With Leo Musso graduated there is a big opening next to the D’Cota Dixon, who was named third-team All-Big Ten last season. It appears Leonhard’s preference is to take last season’s nickel back, Natrell Jamerson, and move him to safety. A lot of that has to do with the impressive scout team performance of Hawaii transfer Nick Nelson. Will that experiment work or will former 4-star recruit Arrington Farrar finally live up to the potential he had coming in to college?
Dixon was a revelation for UW last season, but there also needs to be some depth worked on thanks to graduation of Musso. Young names like Seth Currens, Patrick Johnson and Eric Burrell were all highly sought after players in high school. Can they be the ones to add the needed depth?
— What to Make of Inside Linebacker: Few coaches are going to complain when they have a gluttony of quality players to choose from at any position. That appears to be the case at inside linebacker, but will this spring give the Badgers coaching staff any clarity to a group of four players that have all started and played huge roles for the team?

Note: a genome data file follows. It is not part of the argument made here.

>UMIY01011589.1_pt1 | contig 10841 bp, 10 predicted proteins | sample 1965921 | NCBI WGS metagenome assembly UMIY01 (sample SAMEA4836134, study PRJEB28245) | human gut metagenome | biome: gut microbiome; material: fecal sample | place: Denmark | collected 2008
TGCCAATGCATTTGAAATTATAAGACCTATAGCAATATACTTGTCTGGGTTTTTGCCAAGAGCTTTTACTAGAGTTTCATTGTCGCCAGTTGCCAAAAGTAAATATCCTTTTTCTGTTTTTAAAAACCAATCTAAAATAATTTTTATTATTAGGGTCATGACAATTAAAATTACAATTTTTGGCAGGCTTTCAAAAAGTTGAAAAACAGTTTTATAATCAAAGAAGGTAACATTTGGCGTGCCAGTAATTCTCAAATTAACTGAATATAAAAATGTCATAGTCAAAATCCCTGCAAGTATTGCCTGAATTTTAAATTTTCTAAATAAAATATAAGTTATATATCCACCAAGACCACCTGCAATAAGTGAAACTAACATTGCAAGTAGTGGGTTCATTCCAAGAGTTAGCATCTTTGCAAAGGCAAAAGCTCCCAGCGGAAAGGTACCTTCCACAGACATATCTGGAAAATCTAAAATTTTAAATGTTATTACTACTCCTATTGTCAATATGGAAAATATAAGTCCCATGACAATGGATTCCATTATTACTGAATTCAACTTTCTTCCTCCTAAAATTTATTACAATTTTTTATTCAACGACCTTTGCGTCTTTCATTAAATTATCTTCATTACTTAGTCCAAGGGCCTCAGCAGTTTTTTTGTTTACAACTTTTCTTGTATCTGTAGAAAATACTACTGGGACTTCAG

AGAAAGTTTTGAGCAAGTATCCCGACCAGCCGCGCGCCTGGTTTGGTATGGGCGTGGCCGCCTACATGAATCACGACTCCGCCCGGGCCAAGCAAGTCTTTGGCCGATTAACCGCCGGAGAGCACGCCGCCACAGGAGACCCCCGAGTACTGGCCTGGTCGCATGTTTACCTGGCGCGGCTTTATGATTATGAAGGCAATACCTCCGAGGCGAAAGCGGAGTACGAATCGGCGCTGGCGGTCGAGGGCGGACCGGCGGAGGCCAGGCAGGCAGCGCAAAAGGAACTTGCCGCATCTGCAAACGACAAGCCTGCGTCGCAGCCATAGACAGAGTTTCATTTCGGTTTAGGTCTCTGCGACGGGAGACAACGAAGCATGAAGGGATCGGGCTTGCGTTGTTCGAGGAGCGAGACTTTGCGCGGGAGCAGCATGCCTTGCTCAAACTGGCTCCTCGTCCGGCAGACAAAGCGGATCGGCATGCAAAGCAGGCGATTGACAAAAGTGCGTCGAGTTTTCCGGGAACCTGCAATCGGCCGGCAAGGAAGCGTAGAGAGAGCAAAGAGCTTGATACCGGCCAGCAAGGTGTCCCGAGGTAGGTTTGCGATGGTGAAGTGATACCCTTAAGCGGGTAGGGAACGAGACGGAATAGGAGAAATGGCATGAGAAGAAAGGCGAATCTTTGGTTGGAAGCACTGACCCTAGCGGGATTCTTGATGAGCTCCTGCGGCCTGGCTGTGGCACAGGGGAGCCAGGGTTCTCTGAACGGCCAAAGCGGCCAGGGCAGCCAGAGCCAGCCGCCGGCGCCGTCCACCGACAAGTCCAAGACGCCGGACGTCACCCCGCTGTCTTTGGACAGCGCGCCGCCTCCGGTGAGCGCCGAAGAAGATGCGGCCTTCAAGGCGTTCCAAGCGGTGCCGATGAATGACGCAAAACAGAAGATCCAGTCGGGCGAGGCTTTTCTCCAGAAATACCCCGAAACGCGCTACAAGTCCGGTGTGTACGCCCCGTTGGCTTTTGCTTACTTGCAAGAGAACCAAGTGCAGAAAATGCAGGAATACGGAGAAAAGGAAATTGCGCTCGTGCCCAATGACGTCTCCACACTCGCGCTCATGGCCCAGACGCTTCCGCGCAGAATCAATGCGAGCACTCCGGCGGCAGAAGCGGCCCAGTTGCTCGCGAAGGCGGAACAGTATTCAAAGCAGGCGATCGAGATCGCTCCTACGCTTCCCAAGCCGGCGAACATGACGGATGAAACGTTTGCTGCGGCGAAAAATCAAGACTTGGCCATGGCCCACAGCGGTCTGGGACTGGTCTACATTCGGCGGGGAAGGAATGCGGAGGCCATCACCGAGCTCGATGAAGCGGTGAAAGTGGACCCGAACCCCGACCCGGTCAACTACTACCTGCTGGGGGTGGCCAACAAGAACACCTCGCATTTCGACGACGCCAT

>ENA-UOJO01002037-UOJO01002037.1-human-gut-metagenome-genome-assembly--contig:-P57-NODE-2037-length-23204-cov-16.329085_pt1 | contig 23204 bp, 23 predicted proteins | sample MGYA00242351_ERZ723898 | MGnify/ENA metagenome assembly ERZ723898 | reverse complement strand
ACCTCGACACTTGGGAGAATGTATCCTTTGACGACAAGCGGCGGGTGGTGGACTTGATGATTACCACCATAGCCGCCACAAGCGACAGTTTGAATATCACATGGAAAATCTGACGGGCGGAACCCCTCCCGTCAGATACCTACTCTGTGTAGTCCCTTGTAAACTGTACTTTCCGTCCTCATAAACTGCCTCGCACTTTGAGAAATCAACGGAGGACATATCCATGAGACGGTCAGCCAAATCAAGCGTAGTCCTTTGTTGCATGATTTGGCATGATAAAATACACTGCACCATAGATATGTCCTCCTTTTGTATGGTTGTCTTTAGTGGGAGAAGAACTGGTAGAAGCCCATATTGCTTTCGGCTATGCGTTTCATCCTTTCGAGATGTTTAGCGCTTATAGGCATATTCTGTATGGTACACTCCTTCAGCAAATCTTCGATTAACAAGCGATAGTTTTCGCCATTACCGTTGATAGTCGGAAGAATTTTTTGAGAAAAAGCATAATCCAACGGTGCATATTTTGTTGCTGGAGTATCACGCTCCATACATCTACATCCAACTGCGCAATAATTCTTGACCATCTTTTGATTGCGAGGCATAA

Some of that clarity will come as both Jack Cichy (shoulder) and Chris Orr (knee) will be limited in terms of contact practice this spring. However, that still leaves Ryan Connelly and T.J. Edwards as starters back at the position. Edwards was a non-participant and in a walking boot for the first practice and Connelly wasn’t out there either.
That left up-and-comer Nick Thomas and former inside linebacker, turned safety, turned cornerback, turned back to inside linebacker, Leon Jacobs, as the only experienced players out on the field for the first day. Can anything really be settled at the position with all that going on?
— Figure Out a Rotation at Outside Linebacker: Sure, it would be great to know who the starters will be at outside linebacker. That just isn’t realistic though, especially given just how deep the position is and how little you are going to know from just 15 practices.
It should be no surprise that both Zack Baun and Garrett Dooley got the first-team reps today. After all, both did get starts in place of injured outside linebackers last season. However, the coaching staff is high on JUCO transfer Andrew Van Ginkel and sophomore Alabama transfer Christian Bell.